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Lovell , Wyoming
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November 25, 2010     Lovell Chronicle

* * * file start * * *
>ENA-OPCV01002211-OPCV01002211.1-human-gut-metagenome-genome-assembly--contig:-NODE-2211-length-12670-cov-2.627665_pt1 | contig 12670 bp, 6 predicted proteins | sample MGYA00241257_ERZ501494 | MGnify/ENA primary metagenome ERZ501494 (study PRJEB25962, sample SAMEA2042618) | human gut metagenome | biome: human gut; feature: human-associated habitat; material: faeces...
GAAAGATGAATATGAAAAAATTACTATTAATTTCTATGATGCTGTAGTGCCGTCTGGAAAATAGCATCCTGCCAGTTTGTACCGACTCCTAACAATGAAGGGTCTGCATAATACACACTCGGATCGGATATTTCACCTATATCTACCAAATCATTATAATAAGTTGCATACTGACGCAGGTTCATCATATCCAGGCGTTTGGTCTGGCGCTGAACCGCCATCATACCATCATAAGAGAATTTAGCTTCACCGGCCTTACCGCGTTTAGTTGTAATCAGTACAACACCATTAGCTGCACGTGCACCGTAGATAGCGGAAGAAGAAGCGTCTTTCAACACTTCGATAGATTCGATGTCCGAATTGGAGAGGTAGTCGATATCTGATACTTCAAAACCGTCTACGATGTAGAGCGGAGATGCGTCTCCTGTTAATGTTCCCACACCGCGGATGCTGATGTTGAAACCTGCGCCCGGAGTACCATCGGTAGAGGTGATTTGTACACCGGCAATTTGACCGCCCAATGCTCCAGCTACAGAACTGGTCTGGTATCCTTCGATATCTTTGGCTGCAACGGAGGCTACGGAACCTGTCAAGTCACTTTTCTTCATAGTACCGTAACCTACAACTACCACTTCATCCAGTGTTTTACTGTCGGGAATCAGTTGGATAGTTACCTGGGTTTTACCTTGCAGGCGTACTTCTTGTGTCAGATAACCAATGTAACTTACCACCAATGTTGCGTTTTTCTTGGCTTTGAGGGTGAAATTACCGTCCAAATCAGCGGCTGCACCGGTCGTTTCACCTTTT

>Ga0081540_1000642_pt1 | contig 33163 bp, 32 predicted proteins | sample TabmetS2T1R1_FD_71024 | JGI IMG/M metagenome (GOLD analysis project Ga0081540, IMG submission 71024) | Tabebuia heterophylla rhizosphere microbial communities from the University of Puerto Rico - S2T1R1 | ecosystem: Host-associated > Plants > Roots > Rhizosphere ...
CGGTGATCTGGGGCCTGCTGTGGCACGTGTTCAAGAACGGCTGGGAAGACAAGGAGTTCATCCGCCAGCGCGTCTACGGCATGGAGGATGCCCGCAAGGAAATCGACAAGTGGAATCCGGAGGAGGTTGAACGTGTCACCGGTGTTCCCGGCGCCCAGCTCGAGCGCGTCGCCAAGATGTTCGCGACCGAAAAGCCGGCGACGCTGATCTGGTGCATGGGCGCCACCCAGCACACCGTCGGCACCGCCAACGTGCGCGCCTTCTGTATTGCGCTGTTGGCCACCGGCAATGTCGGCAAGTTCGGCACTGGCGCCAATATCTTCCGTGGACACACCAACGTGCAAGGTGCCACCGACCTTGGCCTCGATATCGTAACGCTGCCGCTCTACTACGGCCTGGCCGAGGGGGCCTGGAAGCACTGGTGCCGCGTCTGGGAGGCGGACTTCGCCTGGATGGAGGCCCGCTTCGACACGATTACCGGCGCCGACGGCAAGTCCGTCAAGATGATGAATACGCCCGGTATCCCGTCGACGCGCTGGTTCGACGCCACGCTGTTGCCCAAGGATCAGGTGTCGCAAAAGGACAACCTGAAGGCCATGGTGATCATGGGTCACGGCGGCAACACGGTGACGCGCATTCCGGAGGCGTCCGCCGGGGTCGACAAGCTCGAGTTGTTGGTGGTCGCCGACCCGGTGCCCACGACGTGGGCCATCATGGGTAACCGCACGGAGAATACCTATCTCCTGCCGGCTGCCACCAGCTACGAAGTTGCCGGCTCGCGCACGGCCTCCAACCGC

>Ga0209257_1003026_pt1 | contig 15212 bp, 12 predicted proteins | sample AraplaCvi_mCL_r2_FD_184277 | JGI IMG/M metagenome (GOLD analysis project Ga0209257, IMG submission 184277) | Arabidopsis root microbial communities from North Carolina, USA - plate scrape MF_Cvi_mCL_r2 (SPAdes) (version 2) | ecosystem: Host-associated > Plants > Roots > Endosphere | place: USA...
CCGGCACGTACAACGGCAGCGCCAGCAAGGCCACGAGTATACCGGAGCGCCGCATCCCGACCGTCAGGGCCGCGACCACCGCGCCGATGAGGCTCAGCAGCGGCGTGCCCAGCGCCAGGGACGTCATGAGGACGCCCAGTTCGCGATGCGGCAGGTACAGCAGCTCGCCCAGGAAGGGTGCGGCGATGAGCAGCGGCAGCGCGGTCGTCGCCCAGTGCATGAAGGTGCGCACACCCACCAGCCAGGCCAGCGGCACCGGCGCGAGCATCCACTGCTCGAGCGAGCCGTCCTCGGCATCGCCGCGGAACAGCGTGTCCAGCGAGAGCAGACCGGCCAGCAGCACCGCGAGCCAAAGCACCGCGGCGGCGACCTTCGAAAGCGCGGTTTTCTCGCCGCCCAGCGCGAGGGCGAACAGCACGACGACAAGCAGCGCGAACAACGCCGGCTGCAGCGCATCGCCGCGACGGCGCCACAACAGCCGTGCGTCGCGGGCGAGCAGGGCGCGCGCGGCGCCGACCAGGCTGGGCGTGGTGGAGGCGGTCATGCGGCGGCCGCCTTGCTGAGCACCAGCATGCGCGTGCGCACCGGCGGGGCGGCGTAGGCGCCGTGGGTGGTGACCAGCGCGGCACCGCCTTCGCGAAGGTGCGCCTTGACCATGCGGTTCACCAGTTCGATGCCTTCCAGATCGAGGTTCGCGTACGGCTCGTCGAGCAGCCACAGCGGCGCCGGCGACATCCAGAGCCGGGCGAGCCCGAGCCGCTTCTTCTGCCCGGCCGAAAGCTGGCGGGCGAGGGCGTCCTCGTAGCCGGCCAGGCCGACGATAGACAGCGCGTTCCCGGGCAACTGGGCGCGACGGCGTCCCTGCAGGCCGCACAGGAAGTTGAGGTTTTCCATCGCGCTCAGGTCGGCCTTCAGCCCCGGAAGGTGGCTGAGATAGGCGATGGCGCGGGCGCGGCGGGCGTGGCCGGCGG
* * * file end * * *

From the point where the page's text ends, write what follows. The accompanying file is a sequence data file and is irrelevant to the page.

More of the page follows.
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!!ift ? ,5 12 Iq !.  i: (i i:; i'J I : ...... ,, ,-Y :!!:W II,l,,I,,l,,,,ll,,ll,,ll,,,,,ll,,i,lll,,,I,,I,,,hf,lh,,l,,ll Lovell, Wyoming 82431 Price 75 Thursday, November 25, 2010 Volume 105, Number 24 It was cold and snowy and "beginning to look a lot like Christmas" during the Holiday Mingle in downtown Lovell Saturday evening. Here, Santa Claus and several children throw magic dust on the downtown Christmas tree to light it. Little Jett Rees, 3, at the left, was very excited to tell Santa Claus what he wants for Christmas during the "photos with Santa" party at the Lovell Fire Hall Saturday afternoon, part of the Lovell Holiday Mingle. Options proposed for GM beets in 2011 BY BRAD DEVEREAUX A document released by the USDA in early Novem- ber could mean changes for beet farmers who are plan- ning to plant their 2011 crop this spring. But until a proposed action is selected from the plan, farmers are waiting to hear what type of seed they will be permit- ted to plant in the spring. The U.S. Department a prepared draft environ- mental assessment (EA) to address a request from the Monsanto Company (Mon- santo) and KWS SAAT AG (KWS) for partial deregulation or similar ac- tion to allow the contin- ued cultivation of Roundup Ready sugar beets. The EA considers three options, including the agen- cy's preferrel alternative, of Agriculture's Animal which would authorize pro- and Plant Health Inspec- duction of Roundup Ready tion Service (APHIS) an- sugar beets under strict nounced in early November APHIS permit conditions. "APHIS takes its role in protecting plant health very seriously and is well aware of the importance of this de- cision for sugar beet grow- ers and processors," said Michael Gregoire, deputy administrator for APHIS' biotechnology regulatory services. "We are issuing this environmental assess- ment to share our decision- making process as trans- parently as possible and allow for public comment." The EA includes three alternatives: 1. Deny the request for partial deregulation or any similar administrative ac- tion. This alternative would halt any authorization of production until APHIS completes the EIS. 2. Authorize the pro- duction of RR sugar beets under APHIS permit sub- ject to mandatory condi- tions to prevent any poten- tial plant pest risks. This is the APHIS preferred alter- native. See qBEETS,' pap 7 Lovell sugar campaign going well, records broken Things are looking great for the 2010 sugar campaign at the Lovell Western Sugar factory as workers recently passed the halfway point of processing beets this campaign. So far, about 230,000 tons of beets have been processed at the Lovell fac- tory, according to plant manager Ray Bode. The quality of beets remains ex- cellent and the factory has been run- ning smoothly with virtually no inter- ruptions since the start of campaign, Bode said. The factory has produced more than 67 million pounds of sugar so far this campaign. Final harvest estimates state an average 17.34 percent sugar content for beets grown in the Lovell factory district. Beets are holding up well in sto- rage piles outside of the factory, Bode said. Barring any unforeseen weather between now and February, Bode said he anticipates that the campaign will finish with beets in excellent quality. Bode said the Lovell factory staff has been working great this year with everyone thinking ahead to keep the factory running smoothly. He said there have been no major injuries or accidents. Their hard work paid off when the Lovell factory set a production re- cord by beating historical daily pro- duction in October of 2010, Bode said. The team beat their own record later in October, putting the factory high at 1.034 million pounds of sugar pro- cessed in one day. School holiday concert season begins next week BY DAVID PECK Local school choirs and bands have been working hard this fall in preparation for winter concerts that will be presented over the next four weeks. The concert season begins with a Lovell High School Choir and Swing Choir concert next Thursday, Dec. 2, and concludes with a Lovell band concert, tentatively scheduled for Monday, Dec. 20. The concert was moved from its original date of Tues- day, Nov. 30, due to a conflict with other activities. Here's the concert schedule for the month of December: Thursday, Dec. 2 - LHS choirs, 7 p.m. Tuesday, Dec. 7 - RMMS band and choir and LMS choirs, 7 p.m. Thursday, Dec. 9 - LMS musical, 7 p.m. Monday, Dec. 13 - RMHS band and choir, 7 p.m. Tuesday, Dec. 14 - RMES music, 6:30 p.m. and Lovell K-3 concert at the Hyart Theatre, 7 p.m. Monday, Dec. 20 - LMS/LHS bands, 7 p.m., LMS Commons. Board considers ACO hospital choice BY BRAD DEVEREAUX With a new law passed by congress this year, rural healthcare facilities such as North Big Horn Hospital will have to make a few adjustments to comply with the new law. CEO Rick Schrooder. came to the board with some early information about a change that will be coming in the near future during the regular weekly board meeting Tuesday, Nov. 16. Schroeder reported he recently attended a meeting in Riverton about Accountable Care Organizations, or ACOS, the details of which are spelled out in the Patient Protec- tion and Affordable Care Act passed this year by Congress. ACOs are encouraged under new law and would work with a network of smaller rural hospitals to provide specialist care to patients. Goals of the ACO program are to improve patient care while reducing unnecessary costs for Medi- care recipients. Schroeder said hospitals in Cheyenne and Casper are taking steps to become ACO facilities, which would allow for easier patient transfers for other hospitals in the ACO network. Schroeder said small rural hospitals like NBHH See 'RURAL HOSPITALS,' page 7 Medicine Wheel/Paintrock Hogen brings western experience to district ranger position BY DAVID PECK A man with plenty of experience in western forests is the new district ranger for the Medicine Wheel/Paintrock Ranger District of the Bighorn Na- tional Forest. Dave Hogen started work on the district on Oct. 12, replacing Dave Sisk, who retired earlier this year. Hogen Wyoming from tral Oregon, where he was a forest fisheries biologist for the Fremont-Winema National Forest out of Lakeview, Ore. Hogen has roots in the Midwest and West. Born in Vermillion, S.D., his fami- ly lived in Idaho and Iowa, and he graduated from high school in St. Anthony, Idaho, in 1991. Hogen attended the University of Idaho in Moscow, Idaho, graduat- ing with a Bachelor of Sci- ence Degree in fishery re- sources in 1995. During school he started working seasonally in west central Idaho as a fisheries tech- nician in the Payette Na- tional Forest, then was hired full time upon his graduation. He later started a master's program at the U of Idaho, researching the life history of the Bull Trout, earning his mas- ter's degree in 2002. He worked from 2000 to 2005 as a district fisheries biol- ogist for the Council and Weiser Ranger District of the Payette National For- est in Idaho, then became the lead fisheries biologist for the Fremont-Winema National Forest from 2005 until this year in Oregon. During his five years in Oregon, Hagen had stints with two different For- est Service details, work- ing as the acting district ranger back at the Council and Weiser District in the Payette National Forest and as the assistant na- tional fish program leader in Washington, D.C. "I was able to get some exposure in different lead- ership roles," he said, "as a district ranger and in Washington." PERSONAL Hogen and his wife, Vickie, have a 9-year-old son, Bryce, and are rent- ing a place just north of Dave Hogen Deaver where they have room for their dogs, cats and five horses. Hagen said his priori- ties are family, a large- scale garden (he owns a 1970s Massey Ferguson tractor), downhill skiing and hunting and fishing. Vickie is an experienced ski patrol member and has held a number of office po- sitions. He said they are happy to be living in small-town Wyoming. "After doing some de- tails, we wanted a con- nection in a small town," he said. "We want to par- ticipate in the community and help out in the com- munity and hope the com- munity can help us raise our son. We've upgraded. We moved to a community with a stoplight." PHILOSOPHY Hogen said he main- tains an open-door poli- cy for co-workers and the public. "I try to be very avail- able," he said. "I strive for consensus but there are decisions that have to be made that don't allow for it due to timeliness. "I'm interested in be- ing active in the commu- nity. I definitely want us to make the best tie to the mountain we can - a part- nership with Lovell, Grey- bull, Basin and the moun- tain." Hogen said he's try- ing to "reach out and meet some folks" and welcomes people to call him or swing by his office for a chat. He said if he's busy he'll make a point to get back to peo- ple. . IIIUl[l!OIJIil[l!!!Pllli, The Lovell Chronicle, 234 E. Main, Lovell, WY 82431. Contact us at: 548.22!7. www.lovellchronicle.com